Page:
Brazil’s real led global declines as foreign investors withdrew dollars in early May amid concern that Latin America’s largest economy is contracting and government budget deficits are widening.
The real depreciated 0.7 percent to 3.0395 per dollar in Sao Paulo after earlier climbing 1.2 percent. The drop was the biggest among 31 major currencies tracked by Bloomberg as the central bank reported a net outflow of $2.56 billion for May 1-8 after a $13.11 billion inflow in April.
Finance Minister Joaquim Levy tried to reassure investors when he said at an event in London that ensuring fiscal stability is the government’s priority. Lower house President Eduardo Cunha told reporters that voting on a measure limiting pensions for surviving relatives starts Wednesday.
“As markets await the fiscal adjustment measures, negative data such as the outflow keep piling in,” Joao Paulo de Gracia Correa, a trader at Correparti Corretora de Cambio in Curitiba, Brazil, said in an e-mailed response to questions. “The overall picture is not pretty at all.”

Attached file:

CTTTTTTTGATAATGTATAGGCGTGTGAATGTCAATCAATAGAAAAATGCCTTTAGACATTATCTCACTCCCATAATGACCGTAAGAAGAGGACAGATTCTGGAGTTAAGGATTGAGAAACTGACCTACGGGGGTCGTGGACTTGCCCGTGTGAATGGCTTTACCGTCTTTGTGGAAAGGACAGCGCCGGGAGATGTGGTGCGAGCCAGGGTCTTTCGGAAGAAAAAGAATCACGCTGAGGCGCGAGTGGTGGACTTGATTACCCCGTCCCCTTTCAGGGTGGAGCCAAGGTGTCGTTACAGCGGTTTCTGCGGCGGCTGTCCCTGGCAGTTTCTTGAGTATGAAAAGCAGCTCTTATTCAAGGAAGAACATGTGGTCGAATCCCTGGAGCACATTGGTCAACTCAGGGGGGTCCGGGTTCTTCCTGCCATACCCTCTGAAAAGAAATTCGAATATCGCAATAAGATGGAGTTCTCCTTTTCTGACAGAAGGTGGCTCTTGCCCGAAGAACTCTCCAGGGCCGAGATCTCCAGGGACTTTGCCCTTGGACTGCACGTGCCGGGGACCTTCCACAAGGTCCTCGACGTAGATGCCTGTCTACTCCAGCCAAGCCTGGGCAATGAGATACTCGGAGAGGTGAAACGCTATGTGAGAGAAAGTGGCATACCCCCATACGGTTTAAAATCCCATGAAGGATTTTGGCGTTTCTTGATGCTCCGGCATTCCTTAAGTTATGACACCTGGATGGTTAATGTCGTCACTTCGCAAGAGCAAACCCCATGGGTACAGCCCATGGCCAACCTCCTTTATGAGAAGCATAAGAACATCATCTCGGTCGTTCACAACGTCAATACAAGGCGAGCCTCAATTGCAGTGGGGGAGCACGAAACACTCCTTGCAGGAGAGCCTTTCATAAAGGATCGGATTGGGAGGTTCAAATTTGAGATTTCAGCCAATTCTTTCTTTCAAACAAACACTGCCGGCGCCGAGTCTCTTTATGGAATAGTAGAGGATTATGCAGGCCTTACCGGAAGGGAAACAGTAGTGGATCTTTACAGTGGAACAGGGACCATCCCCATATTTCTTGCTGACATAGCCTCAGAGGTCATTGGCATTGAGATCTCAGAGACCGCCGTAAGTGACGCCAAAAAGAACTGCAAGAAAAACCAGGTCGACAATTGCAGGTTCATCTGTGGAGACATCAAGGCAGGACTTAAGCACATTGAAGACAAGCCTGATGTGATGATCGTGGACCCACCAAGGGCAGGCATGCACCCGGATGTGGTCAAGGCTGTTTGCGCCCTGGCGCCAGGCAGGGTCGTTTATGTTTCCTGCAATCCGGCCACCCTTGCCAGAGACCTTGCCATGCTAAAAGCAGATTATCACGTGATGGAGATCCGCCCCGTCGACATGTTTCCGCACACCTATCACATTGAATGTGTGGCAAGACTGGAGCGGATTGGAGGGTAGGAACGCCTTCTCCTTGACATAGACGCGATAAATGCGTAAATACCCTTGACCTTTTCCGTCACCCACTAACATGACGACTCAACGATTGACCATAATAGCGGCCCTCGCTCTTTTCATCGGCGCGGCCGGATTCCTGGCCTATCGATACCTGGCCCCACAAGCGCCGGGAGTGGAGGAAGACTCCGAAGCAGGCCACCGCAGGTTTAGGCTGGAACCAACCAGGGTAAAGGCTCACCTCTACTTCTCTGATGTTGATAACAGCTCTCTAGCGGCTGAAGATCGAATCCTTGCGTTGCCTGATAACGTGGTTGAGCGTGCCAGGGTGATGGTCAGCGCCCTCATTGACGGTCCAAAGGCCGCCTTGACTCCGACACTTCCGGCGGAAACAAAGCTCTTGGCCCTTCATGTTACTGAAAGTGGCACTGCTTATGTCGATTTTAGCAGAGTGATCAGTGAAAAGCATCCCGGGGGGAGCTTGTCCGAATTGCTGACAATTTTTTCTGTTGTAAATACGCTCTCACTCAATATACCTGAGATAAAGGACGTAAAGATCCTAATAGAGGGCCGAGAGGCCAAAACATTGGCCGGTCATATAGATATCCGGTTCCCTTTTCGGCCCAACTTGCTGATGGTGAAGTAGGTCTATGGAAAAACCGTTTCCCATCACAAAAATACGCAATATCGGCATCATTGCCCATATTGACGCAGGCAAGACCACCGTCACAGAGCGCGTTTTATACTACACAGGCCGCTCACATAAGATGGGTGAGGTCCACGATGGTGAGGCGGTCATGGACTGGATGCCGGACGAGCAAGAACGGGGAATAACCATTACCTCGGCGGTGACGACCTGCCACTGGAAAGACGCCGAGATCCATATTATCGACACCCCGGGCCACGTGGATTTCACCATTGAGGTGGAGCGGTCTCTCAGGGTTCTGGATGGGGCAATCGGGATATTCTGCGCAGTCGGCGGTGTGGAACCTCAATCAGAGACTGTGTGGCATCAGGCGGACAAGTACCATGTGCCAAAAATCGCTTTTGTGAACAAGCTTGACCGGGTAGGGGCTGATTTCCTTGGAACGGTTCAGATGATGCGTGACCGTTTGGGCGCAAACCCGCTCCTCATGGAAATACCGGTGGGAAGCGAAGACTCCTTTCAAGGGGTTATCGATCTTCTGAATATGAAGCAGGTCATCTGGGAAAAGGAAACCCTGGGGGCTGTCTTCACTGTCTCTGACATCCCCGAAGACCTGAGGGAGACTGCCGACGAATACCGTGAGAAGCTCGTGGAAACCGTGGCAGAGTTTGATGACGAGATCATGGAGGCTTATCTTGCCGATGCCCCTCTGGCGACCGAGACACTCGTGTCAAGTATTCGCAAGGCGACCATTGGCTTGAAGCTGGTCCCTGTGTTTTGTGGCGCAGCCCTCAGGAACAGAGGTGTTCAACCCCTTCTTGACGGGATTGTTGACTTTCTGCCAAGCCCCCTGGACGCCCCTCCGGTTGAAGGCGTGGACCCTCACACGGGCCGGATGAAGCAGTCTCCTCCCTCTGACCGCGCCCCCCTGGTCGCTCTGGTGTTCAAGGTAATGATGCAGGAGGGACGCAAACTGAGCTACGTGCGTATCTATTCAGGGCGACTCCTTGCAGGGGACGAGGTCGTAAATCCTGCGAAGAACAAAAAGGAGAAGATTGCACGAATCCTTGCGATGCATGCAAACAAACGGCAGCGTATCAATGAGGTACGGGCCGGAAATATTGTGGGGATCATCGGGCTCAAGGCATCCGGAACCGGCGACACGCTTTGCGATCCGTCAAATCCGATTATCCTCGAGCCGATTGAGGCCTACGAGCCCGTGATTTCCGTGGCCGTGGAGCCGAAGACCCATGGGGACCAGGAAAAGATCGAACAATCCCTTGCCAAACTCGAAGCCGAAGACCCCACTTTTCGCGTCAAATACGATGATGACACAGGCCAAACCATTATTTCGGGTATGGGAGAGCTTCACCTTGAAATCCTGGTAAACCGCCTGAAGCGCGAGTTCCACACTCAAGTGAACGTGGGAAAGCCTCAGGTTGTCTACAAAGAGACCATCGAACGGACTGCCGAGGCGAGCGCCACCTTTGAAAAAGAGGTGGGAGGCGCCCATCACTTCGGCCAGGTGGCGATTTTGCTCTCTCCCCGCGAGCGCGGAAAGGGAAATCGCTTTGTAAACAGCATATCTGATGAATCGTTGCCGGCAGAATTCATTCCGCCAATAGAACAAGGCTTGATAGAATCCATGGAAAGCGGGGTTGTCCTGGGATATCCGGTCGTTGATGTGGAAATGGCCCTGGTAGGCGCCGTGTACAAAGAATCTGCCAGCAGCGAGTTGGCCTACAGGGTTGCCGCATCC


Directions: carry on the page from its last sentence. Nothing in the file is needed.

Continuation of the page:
Latin America’s biggest economy will shrink 1.2 percent this year, which would be the biggest contraction since at least the early 1990s, according to the median of estimates from economists surveyed by the central bank.
Brazil posted a primary budget deficit, excluding interest payments, of 0.7 percent of gross domestic product in March after Levy pledged a 1.2 percent surplus by year-end.
Swap rates on the contract maturing in January 2017, a gauge of expected changes in Brazil’s borrowing costs, declined 0.03 percentage point to 13.53 percent Wednesday.